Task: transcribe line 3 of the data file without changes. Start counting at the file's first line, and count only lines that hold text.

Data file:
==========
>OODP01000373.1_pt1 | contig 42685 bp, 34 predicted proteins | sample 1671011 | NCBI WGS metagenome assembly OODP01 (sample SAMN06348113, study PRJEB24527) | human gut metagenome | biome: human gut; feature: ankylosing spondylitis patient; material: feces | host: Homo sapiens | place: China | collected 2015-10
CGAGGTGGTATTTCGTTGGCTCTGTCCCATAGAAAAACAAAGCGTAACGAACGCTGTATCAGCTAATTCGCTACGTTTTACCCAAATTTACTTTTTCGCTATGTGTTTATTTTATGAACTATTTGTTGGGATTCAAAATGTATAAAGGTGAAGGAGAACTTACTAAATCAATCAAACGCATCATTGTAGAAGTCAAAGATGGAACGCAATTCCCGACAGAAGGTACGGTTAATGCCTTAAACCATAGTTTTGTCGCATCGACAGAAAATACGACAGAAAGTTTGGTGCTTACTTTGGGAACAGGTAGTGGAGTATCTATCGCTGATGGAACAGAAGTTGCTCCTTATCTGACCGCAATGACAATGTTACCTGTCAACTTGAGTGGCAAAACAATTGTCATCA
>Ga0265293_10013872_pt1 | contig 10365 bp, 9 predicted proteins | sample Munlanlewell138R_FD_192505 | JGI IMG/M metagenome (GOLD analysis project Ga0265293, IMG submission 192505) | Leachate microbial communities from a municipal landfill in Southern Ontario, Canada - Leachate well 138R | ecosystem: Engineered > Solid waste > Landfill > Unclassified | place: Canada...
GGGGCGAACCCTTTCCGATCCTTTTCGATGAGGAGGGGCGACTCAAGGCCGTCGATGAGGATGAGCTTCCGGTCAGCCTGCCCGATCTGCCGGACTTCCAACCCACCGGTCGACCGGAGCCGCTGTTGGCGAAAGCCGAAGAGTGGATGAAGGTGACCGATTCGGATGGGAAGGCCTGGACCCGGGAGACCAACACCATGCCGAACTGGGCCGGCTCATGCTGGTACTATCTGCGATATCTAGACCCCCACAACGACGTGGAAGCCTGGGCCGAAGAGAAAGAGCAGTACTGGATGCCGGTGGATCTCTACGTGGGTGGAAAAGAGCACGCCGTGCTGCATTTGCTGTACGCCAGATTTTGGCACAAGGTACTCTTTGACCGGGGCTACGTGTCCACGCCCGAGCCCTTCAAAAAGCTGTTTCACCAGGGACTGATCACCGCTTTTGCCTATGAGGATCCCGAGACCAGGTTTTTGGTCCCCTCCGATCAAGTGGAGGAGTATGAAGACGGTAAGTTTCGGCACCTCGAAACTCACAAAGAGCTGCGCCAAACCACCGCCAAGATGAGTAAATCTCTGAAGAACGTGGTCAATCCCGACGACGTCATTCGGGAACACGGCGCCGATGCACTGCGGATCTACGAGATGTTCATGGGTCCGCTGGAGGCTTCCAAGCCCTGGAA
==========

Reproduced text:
>Ga0265293_10013872_pt1 | contig 10365 bp, 9 predicted proteins | sample Munlanlewell138R_FD_192505 | JGI IMG/M metagenome (GOLD analysis project Ga0265293, IMG submission 192505) | Leachate microbial communities from a municipal landfill in Southern Ontario, Canada - Leachate well 138R | ecosystem: Engineered > Solid waste > Landfill > Unclassified | place: Canada...